A single engine Beaver aircraft with pilot Lee Frankham and five members of the Buchans Miners hockey team crashed near Hind’s Lake on Sunday, March 22, 1959. The plane was returning from Deer Lake with the players when it developed ice on the wings from freezing rain. Due to the low visibility at the Buchans’ airstrip, the plane was unable to land at Buchans. The pilot radioed the tower at Buchans saying that he would attempt to land on Red Indian Lake, four miles from Buchans. The mining company sent its snowmobiles to that area in case the plane did land on the lake.
The weather conditions were also bad at the lake, so the pilot retraced his route and contacted the radio tower at Buchans that he was going to try a forced landing near Hind’s Lake, 10miles northwest of Buchans. The pilot had no choice but to attempt the forced landing as the plane was icing up fast and the craft was running out of fuel.
During the forced landing, the Beaver cut through the tops of trees that acted as a cushion and helped reduce the plane’s impact with the ground. The Beaver aircraft came to rest on its side, with the wings torn off completely, but with very little cabin damage. It was facing the direction from which it had come. This attested to the pilot’s skill in bringing his plane in for a safe forced landing.
There weren’t any serious injuries to the people on board, except for team manager Gus Soper, who suffered from nervous strain. The people on board the aircraft, along with pilot Frankham and team manager Soper, were Hugh Wadden, Robert O’Toole, Norman Higdon and Tony Head. All were members of the Buchans Miners hockey team returning from Deer Lake after winning a five-game series against the Corner Brook Royals on Saturday night. Word was received on Sunday evening that the aircraft was missing. There was some confusion about where the plane went down as Frankham had radioed earlier that he was going to attempt a landing on Red Indian Lake. An intensive aerial search of a 40-mile radius of Buchans was started immediately. Two Lancaster aircrafts from R.C.A.F. Torbay, and an E.P.A. Beaver piloted by Paul Hlookoff all took part in the search.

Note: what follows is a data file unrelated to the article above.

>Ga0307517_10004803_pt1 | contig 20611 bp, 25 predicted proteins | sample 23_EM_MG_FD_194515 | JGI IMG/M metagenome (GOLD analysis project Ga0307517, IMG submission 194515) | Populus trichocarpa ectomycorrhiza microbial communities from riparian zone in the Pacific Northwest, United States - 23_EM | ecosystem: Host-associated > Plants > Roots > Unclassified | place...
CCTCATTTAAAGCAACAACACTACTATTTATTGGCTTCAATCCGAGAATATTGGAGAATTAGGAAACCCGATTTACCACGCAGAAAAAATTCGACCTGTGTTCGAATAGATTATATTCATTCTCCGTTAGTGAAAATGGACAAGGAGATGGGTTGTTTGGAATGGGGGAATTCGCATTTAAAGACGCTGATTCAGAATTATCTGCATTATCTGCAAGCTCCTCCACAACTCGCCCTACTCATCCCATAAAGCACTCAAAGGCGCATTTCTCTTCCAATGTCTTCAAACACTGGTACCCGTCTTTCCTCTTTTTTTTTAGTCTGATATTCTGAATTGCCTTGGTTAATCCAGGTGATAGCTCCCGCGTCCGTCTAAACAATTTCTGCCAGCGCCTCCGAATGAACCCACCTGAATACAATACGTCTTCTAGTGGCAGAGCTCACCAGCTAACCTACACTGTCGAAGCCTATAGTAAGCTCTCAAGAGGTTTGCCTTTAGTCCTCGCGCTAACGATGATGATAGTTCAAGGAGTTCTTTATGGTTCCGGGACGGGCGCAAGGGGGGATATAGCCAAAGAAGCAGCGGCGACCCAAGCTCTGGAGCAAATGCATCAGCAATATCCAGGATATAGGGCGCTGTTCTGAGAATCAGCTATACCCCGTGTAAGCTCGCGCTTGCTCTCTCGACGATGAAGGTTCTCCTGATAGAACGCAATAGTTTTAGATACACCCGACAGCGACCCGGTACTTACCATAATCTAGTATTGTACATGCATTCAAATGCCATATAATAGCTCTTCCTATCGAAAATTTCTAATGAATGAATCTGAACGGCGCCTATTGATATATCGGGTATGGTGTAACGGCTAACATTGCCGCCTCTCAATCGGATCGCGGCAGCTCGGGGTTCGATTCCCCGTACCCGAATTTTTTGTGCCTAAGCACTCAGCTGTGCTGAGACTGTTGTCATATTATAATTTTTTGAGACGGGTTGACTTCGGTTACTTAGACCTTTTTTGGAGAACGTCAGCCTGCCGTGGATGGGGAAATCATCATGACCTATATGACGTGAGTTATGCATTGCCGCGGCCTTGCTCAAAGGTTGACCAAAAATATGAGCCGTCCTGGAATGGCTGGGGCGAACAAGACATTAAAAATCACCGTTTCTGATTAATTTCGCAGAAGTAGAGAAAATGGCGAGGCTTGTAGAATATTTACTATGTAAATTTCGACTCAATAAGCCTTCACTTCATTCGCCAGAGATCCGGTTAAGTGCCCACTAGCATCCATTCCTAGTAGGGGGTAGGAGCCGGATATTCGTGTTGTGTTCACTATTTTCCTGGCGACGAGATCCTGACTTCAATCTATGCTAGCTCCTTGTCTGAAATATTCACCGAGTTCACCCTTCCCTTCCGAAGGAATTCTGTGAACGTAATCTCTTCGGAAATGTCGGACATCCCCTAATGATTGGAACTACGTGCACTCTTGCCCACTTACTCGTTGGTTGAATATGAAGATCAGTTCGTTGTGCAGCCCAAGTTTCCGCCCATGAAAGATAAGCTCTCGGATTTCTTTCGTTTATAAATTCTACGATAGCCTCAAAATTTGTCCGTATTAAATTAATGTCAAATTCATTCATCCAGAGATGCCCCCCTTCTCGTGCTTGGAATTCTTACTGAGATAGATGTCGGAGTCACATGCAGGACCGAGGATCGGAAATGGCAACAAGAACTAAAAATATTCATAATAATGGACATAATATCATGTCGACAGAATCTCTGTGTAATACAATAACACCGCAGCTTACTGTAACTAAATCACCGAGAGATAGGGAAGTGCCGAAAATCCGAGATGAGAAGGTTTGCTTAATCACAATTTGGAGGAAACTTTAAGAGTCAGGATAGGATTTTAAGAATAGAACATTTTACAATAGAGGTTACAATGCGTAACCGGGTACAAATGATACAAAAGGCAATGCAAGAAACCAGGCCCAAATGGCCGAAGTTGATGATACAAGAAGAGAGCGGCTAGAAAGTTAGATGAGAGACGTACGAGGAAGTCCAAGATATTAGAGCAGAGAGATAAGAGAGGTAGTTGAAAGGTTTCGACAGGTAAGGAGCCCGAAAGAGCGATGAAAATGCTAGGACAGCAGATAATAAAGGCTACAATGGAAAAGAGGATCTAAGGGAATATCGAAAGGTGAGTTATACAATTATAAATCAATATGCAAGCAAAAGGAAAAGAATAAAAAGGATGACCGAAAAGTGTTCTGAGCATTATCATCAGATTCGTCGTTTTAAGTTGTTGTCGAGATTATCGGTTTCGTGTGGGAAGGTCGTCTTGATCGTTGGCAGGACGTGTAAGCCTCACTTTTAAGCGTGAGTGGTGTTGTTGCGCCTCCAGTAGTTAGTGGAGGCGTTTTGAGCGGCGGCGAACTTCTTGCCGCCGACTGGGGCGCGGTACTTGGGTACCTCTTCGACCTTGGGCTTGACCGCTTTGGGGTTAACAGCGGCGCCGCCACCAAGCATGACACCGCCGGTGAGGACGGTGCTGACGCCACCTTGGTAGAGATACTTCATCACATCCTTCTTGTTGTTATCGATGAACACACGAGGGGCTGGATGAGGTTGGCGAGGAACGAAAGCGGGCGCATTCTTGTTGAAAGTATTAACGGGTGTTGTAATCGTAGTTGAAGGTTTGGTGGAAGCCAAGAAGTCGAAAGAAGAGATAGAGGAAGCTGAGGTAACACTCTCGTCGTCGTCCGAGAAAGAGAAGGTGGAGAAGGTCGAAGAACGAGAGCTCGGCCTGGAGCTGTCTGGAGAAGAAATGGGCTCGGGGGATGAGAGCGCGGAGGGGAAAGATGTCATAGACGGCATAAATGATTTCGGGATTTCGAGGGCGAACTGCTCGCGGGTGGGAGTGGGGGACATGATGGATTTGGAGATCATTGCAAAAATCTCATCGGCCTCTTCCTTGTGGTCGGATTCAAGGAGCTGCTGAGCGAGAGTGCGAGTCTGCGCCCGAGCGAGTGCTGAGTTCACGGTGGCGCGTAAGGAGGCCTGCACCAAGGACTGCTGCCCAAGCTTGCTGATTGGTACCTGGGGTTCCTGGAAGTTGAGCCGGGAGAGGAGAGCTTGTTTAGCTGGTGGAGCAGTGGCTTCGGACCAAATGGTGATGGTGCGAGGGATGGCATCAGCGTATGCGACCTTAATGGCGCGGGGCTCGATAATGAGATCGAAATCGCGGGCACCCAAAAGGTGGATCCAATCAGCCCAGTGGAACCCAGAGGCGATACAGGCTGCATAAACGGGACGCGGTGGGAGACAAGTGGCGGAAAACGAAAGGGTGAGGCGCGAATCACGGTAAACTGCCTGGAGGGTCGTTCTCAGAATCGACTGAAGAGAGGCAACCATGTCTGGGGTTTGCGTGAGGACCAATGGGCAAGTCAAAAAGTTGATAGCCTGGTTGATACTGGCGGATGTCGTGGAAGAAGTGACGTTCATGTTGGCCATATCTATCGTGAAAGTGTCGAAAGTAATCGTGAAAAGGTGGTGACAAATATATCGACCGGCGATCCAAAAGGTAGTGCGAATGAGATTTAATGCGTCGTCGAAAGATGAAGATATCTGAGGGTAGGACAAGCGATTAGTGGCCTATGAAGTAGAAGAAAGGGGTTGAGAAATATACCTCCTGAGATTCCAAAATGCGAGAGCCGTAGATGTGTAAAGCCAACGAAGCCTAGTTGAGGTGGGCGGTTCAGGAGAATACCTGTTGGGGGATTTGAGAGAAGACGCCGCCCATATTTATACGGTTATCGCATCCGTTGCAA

None of the survivors was dressed for cold weather survival and they had to wear hockey sweaters and socks to keep warm. They spent a long and uncomfortable 21 hours in the bush with near zero temperatures, freezing rain and cold winds.
After an all day search of the area on Monday, wreckage and smoke was spotted by Constable Bruce Gillingham of the RCMP in the E.P.A. Beaver. Upon hearing an aircraft overhead, the survivors walked to a nearby clearing so the pilot could see that all of the men were well and accounted for. Cooper radioed Buchans at 5 p.m. that the downed craft was found and great relief was expressed upon hearing the news. The people of Buchans remembered a plane crash in September of 1951 that took the lives of five men when a Norseman aircraft went down near South Pond. George Pike, a star player with the Buchans Miners, was killed in that crash.
Upon discovering the men, the R.C.A.F. air dropped emergency supplies to the ground. The air drop was right on target as the men had to quickly get out of the way of the falling supplies. All emergency rations on board the downed Beaver had been consumed by the survivors. Shortly thereafter, pilots Cooper and Hlookoff landed nearby, picked up the survivors and returned to Buchans. Cheers of great joy and thanksgiving were shown for their deliverance from the ordeal. Upon discovering the men, the R.C.A.F. air dropped emergency supplies to the ground. The air drop was right on target as the men had to quickly get out of the way of the falling supplies. All emergency rations on board the downed Beaver had been consumed by the survivors. Shortly thereafter, pilots Cooper and Hlookoff landed nearby, picked up the survivors and returned to Buchans. Cheers of great joy and thanksgiving were shown for their deliverance from the ordeal.